Imhotep

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Imhotep (sometimes spelled Immutef, Im-hotep, or Ii-em-Hotep; called Imuthes (Ιμυθες) by the Greeks), fl. 27th century BC (2655-2600 BC) (Egyptian ii-m-ḥtp *jā-im-ḥatāp meaning "the one who comes in peace") was an Egyptian polymath,[1] who served under the Third Dynasty king, Djoser, as chancellor to the pharaoh and high priest of the sun god Ra at Heliopolis. He is considered to be the first architect[2] and engineer[3] and physician in early history [4] though two other physicians, Hesy-Ra and Merit-Ptah lived around the same time. The full list of his titles is:

Imhotep was one of very few mortals to be depicted as part of a pharaoh's statue. He was one of only a few commoners ever to be accorded divine status after death. The center of his cult was Memphis. From the First Intermediate Period onward Imhotep was also revered as a poet and philosopher. His sayings were famously referred to in poems: I have heard the words of Imhotep and Hordedef with whose discourses men speak so much.[5]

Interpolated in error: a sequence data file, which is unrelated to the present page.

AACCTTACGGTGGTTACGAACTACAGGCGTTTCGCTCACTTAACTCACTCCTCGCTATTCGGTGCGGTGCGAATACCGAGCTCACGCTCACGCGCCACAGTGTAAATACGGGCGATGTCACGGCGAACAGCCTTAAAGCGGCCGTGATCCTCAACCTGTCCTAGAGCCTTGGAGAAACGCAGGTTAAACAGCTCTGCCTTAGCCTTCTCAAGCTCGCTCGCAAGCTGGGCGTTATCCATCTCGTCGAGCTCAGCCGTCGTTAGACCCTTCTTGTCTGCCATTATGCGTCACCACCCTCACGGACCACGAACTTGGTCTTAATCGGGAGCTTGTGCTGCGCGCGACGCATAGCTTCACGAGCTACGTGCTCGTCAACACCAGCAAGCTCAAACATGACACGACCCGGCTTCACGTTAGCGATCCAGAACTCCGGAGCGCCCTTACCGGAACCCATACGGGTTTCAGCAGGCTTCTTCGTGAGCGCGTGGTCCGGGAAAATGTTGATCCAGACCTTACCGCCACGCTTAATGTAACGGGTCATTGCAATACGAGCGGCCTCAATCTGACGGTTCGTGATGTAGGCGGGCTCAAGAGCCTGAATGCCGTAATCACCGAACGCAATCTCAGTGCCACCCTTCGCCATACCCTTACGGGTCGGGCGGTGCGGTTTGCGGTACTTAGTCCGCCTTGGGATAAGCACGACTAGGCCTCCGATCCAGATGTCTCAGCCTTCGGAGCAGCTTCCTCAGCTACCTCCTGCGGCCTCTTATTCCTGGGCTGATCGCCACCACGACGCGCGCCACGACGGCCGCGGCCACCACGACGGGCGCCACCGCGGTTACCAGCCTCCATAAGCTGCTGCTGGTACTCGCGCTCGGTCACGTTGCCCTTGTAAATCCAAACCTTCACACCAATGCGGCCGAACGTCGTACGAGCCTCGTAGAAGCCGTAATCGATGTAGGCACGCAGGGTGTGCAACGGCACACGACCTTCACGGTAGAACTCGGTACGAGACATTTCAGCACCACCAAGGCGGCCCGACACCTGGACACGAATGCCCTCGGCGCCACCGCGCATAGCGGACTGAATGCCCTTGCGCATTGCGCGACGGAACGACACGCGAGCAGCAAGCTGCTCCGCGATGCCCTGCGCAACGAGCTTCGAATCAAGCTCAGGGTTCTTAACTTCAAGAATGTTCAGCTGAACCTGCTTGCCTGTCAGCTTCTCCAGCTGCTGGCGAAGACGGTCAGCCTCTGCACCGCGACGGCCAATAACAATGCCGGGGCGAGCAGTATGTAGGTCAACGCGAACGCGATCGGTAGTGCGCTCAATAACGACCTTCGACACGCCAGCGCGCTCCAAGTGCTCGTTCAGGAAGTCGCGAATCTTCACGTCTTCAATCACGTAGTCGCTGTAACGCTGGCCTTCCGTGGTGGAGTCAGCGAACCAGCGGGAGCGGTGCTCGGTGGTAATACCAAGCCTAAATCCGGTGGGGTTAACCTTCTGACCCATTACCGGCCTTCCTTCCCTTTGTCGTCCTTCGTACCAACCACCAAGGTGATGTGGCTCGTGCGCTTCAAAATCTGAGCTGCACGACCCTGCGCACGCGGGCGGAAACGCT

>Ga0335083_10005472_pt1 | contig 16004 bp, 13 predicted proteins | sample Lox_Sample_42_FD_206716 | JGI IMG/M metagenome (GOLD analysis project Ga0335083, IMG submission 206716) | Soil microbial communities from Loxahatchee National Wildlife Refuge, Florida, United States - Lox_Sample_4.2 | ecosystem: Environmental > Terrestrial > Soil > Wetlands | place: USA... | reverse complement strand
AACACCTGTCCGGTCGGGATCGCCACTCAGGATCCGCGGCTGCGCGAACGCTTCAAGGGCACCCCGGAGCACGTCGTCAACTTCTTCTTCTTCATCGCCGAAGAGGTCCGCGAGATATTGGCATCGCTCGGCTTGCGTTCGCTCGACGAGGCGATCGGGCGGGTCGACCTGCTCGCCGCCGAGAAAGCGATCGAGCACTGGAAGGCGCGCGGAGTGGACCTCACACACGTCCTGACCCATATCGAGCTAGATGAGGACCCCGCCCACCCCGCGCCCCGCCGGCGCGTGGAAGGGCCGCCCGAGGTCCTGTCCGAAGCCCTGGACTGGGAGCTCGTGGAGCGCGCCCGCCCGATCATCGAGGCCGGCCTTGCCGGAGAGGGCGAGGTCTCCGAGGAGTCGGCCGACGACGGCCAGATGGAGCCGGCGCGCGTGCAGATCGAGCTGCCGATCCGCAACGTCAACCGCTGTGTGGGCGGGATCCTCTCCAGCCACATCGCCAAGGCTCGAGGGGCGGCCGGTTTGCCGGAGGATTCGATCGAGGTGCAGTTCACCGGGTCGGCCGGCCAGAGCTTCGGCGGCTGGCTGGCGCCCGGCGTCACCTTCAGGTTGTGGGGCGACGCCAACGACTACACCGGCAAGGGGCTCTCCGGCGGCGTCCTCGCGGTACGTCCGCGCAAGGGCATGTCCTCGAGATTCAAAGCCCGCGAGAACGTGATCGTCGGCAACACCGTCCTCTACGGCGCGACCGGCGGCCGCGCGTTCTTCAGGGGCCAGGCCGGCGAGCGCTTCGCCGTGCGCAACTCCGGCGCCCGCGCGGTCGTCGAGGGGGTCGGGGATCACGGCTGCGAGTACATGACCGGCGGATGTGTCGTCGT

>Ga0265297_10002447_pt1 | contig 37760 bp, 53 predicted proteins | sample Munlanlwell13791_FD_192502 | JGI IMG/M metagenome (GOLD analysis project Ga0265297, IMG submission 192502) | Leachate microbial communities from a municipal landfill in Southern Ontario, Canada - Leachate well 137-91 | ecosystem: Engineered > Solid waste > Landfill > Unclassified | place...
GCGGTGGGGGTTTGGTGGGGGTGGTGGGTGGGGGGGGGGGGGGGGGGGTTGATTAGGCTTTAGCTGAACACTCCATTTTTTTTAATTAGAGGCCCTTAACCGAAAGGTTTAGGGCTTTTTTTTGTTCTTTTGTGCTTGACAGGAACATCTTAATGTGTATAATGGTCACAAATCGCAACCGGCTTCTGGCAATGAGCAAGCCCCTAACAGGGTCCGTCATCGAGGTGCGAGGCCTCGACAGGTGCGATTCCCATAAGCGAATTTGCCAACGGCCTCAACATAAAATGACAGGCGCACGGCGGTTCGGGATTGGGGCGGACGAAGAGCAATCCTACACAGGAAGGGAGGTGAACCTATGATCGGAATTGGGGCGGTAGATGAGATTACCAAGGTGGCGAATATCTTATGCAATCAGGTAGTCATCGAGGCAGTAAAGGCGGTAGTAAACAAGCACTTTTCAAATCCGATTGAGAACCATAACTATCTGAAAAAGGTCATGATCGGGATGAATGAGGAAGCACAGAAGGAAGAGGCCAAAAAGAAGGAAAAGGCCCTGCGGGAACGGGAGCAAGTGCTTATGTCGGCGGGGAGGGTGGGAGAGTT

The location of Imhotep's self-constructed tomb was well hidden from the beginning and it remains unknown, despite efforts to find it.[6] The consensus is that it is hidden somewhere at Saqqara. Imhotep's historicity is confirmed by two contemporary inscriptions made during his lifetime on the base or pedestal of one of Djoser's statues (Cairo JE 49889) and also by a graffito on the enclosure wall surrounding Sekhemkhet's unfinished step-pyramid.[7][8] The latter inscription suggests that Imhotep outlived Djoser by a few years and went on to serve in the construction of king Sekhemkhet's pyramid which was abandoned due to this ruler's brief reign.[9]

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